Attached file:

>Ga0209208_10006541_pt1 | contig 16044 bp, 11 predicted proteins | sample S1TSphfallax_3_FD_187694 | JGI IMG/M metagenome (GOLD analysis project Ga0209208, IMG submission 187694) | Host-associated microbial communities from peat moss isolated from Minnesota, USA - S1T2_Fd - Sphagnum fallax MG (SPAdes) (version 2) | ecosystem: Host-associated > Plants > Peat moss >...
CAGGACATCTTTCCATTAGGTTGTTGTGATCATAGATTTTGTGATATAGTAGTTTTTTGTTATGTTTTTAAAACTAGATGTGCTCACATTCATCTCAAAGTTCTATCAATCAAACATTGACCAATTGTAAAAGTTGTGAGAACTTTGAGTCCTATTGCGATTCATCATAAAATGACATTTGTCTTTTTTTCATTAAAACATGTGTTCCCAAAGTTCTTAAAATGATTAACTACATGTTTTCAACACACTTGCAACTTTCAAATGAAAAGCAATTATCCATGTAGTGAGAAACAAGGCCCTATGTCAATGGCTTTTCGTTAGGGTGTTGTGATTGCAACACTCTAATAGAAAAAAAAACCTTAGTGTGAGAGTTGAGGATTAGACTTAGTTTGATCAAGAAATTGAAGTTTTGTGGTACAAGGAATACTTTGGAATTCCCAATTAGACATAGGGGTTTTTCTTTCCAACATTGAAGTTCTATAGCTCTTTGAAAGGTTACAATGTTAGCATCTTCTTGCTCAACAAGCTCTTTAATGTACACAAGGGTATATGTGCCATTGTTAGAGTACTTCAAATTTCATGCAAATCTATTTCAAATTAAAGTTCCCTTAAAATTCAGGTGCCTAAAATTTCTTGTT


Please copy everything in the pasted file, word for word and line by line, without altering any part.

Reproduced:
>Ga0209208_10006541_pt1 | contig 16044 bp, 11 predicted proteins | sample S1TSphfallax_3_FD_187694 | JGI IMG/M metagenome (GOLD analysis project Ga0209208, IMG submission 187694) | Host-associated microbial communities from peat moss isolated from Minnesota, USA - S1T2_Fd - Sphagnum fallax MG (SPAdes) (version 2) | ecosystem: Host-associated > Plants > Peat moss >...
CAGGACATCTTTCCATTAGGTTGTTGTGATCATAGATTTTGTGATATAGTAGTTTTTTGTTATGTTTTTAAAACTAGATGTGCTCACATTCATCTCAAAGTTCTATCAATCAAACATTGACCAATTGTAAAAGTTGTGAGAACTTTGAGTCCTATTGCGATTCATCATAAAATGACATTTGTCTTTTTTTCATTAAAACATGTGTTCCCAAAGTTCTTAAAATGATTAACTACATGTTTTCAACACACTTGCAACTTTCAAATGAAAAGCAATTATCCATGTAGTGAGAAACAAGGCCCTATGTCAATGGCTTTTCGTTAGGGTGTTGTGATTGCAACACTCTAATAGAAAAAAAAACCTTAGTGTGAGAGTTGAGGATTAGACTTAGTTTGATCAAGAAATTGAAGTTTTGTGGTACAAGGAATACTTTGGAATTCCCAATTAGACATAGGGGTTTTTCTTTCCAACATTGAAGTTCTATAGCTCTTTGAAAGGTTACAATGTTAGCATCTTCTTGCTCAACAAGCTCTTTAATGTACACAAGGGTATATGTGCCATTGTTAGAGTACTTCAAATTTCATGCAAATCTATTTCAAATTAAAGTTCCCTTAAAATTCAGGTGCCTAAAATTTCTTGTT